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This equation has bothered me the first time I read it, back when I was in the early-career range for which it works so poorly. It bothered me for the reasons so many peopel here have already pointed out (a new job or salary increase actually hurts your score).

And at first it bothered me again now, when I’m in the career range to which it supposedely fits best. I felt crappy for not even being an AAW, even though we have a huge emergency fund, retirement accounts, an almost-paid-off mortgage & no debts. I’m a failure according to this benchmark.

But I’ve decided that I’m not going to care about this benchmark, because being a PAW isn’t my goal anyway. Our life goals aren’t about having a certain amount of money at the end of the race. We’re not trying to leave a huge chunk of money for our heirs (and the Millionaires book devotes a good bit of space to the problems that come with doing that). We want to have enough and then some, and we also want to give a lot away, to keep learning, to travel & to enjoy our lives. None of that is measured by this benchmark.

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@91

TMND is not “one of the most respected personal finance books of all time.” It was a popular book, it sold a lot of copies, it had a semi-clever message, and much of it is completely unsupported by any data. To say is lacks rigor is an enormous understatement. When the authors come up with their formula(apparently based on nothing), that is not some small footnote. It is a central part of their message, and it is completely without foundation. It overestimates what young workers should be accumulating; it underestimates what retirees need, but I guess somewhere in the middle it is exactly right. And a stopped clock is right twice a day, so no need to fix it.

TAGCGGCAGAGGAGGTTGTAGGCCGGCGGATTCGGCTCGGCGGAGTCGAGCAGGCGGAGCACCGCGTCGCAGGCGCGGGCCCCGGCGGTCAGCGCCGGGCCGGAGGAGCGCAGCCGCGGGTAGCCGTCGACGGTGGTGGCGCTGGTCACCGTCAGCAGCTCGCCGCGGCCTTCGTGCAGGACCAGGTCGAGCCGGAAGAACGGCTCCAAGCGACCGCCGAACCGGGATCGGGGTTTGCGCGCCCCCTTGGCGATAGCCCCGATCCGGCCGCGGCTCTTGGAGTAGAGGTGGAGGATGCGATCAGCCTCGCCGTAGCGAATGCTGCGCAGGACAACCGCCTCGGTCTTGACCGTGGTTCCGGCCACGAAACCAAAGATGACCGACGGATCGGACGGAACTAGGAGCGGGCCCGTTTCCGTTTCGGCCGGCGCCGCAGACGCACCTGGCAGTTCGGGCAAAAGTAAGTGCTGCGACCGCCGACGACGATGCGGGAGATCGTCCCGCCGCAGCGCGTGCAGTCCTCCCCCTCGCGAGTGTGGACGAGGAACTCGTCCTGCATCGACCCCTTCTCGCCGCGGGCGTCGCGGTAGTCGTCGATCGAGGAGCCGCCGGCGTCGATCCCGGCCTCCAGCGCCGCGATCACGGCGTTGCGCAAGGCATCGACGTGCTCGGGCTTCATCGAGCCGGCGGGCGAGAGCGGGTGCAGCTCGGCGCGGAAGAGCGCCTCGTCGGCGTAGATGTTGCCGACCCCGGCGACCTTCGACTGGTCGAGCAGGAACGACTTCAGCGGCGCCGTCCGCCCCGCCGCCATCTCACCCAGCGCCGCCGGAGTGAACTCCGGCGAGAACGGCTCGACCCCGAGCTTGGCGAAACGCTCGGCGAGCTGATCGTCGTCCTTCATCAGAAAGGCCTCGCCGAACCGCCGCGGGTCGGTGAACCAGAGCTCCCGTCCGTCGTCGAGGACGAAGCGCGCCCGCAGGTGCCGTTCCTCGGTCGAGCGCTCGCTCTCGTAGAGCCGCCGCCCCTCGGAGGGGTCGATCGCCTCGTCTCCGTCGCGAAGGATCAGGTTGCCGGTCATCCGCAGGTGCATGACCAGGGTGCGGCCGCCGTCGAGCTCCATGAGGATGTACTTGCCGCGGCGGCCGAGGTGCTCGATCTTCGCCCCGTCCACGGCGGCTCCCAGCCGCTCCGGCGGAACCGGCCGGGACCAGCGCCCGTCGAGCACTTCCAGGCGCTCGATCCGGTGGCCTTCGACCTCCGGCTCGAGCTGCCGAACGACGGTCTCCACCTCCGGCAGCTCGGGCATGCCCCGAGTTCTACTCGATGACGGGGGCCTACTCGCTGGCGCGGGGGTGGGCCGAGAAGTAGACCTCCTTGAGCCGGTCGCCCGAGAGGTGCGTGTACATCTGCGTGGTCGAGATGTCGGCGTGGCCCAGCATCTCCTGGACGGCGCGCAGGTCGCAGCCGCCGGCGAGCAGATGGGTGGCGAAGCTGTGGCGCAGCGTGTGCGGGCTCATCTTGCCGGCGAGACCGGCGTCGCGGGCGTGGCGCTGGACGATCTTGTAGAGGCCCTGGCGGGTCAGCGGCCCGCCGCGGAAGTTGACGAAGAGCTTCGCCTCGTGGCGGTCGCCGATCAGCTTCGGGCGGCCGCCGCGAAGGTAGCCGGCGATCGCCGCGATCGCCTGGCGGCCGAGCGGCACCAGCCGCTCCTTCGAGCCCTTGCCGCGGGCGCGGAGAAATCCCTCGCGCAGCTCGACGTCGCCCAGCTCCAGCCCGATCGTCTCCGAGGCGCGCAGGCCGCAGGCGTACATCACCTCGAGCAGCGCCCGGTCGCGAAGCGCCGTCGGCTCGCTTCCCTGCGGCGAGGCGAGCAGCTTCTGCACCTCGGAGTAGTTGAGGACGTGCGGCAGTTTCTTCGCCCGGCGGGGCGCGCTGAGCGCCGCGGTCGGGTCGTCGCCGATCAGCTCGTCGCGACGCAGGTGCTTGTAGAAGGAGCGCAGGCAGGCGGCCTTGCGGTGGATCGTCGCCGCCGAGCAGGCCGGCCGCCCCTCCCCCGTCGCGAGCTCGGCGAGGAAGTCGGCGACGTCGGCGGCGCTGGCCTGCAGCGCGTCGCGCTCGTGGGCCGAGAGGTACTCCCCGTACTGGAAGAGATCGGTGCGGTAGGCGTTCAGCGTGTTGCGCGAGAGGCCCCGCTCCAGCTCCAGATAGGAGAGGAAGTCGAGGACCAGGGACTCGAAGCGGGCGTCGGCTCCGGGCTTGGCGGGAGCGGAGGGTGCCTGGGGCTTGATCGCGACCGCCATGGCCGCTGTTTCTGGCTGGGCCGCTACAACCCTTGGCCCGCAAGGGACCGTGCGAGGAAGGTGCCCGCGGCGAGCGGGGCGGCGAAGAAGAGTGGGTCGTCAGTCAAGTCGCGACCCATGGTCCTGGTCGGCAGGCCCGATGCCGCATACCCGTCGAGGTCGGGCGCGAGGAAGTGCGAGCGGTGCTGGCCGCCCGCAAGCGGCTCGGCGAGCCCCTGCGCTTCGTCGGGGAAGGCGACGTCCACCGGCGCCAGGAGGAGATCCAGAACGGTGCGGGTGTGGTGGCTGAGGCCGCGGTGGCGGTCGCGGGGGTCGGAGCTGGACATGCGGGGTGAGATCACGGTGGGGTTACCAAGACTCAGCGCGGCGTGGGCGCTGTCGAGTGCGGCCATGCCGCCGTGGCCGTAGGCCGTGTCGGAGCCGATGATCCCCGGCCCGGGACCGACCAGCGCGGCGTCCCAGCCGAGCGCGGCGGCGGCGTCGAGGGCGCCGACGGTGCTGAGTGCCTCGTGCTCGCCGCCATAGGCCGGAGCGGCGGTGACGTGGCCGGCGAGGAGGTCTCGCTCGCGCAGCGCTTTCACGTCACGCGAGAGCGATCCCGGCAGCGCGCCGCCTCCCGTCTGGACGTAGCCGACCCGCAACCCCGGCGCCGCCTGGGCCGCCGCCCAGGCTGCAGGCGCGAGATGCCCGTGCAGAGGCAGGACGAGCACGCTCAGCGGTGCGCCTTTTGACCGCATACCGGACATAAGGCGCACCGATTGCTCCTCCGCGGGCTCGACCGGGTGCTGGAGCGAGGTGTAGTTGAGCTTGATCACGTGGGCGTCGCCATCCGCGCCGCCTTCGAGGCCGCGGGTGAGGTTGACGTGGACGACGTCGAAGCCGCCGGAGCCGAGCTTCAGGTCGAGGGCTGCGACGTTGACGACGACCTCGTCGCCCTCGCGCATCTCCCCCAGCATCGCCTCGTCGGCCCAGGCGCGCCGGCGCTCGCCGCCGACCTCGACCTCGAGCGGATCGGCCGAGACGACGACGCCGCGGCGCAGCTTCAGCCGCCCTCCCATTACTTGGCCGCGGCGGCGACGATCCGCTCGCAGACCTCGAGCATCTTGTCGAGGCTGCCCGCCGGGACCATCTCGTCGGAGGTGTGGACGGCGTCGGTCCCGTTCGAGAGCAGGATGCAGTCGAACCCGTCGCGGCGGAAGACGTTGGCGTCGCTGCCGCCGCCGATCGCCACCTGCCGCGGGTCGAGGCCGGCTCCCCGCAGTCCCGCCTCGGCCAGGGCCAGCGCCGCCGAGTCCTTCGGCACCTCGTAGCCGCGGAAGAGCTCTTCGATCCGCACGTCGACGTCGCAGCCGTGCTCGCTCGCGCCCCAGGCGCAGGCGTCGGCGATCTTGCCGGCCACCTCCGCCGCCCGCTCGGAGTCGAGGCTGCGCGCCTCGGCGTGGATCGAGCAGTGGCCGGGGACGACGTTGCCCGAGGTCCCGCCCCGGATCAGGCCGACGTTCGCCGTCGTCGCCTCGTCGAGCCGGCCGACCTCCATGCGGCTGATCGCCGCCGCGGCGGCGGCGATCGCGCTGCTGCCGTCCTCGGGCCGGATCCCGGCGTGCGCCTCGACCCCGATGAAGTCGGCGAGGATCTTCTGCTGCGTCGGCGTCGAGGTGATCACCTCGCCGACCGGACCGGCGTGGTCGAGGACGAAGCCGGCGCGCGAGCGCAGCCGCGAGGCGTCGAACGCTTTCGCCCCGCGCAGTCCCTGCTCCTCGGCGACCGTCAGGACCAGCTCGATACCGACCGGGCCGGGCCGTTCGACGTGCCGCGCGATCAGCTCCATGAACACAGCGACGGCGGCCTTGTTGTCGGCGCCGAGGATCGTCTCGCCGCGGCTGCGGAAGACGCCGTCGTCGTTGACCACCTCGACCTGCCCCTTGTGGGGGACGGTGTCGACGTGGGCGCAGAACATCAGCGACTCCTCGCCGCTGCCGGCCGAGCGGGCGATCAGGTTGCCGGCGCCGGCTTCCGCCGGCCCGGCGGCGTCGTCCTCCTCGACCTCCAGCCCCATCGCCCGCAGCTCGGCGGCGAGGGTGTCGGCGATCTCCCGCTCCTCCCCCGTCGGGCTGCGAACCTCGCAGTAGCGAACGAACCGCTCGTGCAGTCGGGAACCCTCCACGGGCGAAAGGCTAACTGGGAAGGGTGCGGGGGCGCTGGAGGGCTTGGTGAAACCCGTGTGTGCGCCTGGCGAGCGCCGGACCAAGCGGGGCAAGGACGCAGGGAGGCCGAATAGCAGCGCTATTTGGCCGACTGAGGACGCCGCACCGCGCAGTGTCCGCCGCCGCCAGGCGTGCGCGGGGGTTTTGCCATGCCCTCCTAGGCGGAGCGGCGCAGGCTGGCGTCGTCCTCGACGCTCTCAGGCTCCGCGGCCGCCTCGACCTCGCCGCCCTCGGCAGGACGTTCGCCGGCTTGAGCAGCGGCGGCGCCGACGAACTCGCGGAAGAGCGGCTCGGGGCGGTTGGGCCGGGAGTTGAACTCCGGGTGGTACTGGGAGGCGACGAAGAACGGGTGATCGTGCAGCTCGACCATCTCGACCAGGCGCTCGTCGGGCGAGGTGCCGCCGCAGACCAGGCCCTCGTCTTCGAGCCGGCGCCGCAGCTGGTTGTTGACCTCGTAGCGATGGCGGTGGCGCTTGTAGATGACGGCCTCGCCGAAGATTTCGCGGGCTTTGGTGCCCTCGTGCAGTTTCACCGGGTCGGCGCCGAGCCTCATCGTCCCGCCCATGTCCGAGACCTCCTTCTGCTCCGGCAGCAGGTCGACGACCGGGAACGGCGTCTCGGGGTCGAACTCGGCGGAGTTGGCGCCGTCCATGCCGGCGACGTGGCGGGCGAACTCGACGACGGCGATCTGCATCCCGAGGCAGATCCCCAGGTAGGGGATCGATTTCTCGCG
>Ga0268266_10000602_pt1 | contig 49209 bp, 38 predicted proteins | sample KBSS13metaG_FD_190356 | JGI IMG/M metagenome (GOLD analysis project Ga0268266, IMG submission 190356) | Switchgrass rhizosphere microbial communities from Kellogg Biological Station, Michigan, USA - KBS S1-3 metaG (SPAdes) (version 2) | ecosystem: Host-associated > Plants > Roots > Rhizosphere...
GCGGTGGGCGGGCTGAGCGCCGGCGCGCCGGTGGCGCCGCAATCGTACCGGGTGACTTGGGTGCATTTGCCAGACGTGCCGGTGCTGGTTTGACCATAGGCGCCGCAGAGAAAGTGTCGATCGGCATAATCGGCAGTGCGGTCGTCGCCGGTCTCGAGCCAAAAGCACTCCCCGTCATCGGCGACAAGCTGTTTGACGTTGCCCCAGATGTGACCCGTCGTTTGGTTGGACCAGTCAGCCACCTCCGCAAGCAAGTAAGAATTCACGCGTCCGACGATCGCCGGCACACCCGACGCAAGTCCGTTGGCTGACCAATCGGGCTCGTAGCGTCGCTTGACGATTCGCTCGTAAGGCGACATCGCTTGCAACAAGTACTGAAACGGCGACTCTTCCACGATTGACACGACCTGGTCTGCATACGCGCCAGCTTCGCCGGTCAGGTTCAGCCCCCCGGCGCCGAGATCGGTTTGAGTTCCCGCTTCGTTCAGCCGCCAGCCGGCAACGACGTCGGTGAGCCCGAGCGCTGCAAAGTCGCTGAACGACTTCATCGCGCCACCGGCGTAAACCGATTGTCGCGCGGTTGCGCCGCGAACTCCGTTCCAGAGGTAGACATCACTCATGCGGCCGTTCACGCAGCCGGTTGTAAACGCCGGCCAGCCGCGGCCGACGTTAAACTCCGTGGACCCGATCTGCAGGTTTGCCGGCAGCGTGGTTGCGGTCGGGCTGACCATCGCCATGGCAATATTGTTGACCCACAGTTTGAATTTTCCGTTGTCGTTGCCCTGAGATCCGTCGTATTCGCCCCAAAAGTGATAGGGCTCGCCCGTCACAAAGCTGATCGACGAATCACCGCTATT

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@ eva – I think one of the points behind the complaints is that by these standards, there is a pretty good chance that you WILL eventually ‘catch up’…possibly to the detriment of your actual needs. The benchmark places near-impossible standards on younger people, but vastly underestimates the needs of people near retirement. I believe it also fails to take inflation into account.

If I extrapolate out our current income to age 65 with a 3% raise each year, we need to have approximately $2.9M saved in order to be ‘average accumulators’ – it sounds like a lot of money, but at the safe withdrawal rate it will barely replace a quarter of our income by that time. Even if we were prodigious accumulators, with twice the formula’s net worth calculation, we will still only be replacing 52% of our income. Given that a) the general rule of thumb is 70-80% of your pre-retirement salary, and some financial planners even recommend 100% due to projected increases in medical costs and b) social security is being run into the ground and will likely not even come close to replacing 25% of our generation’s pre-retirement income, I think the benchmark fails. It is mathematically unrealistic-to-impossible for people at the beginning of their careers and provides a false sense of security for older people.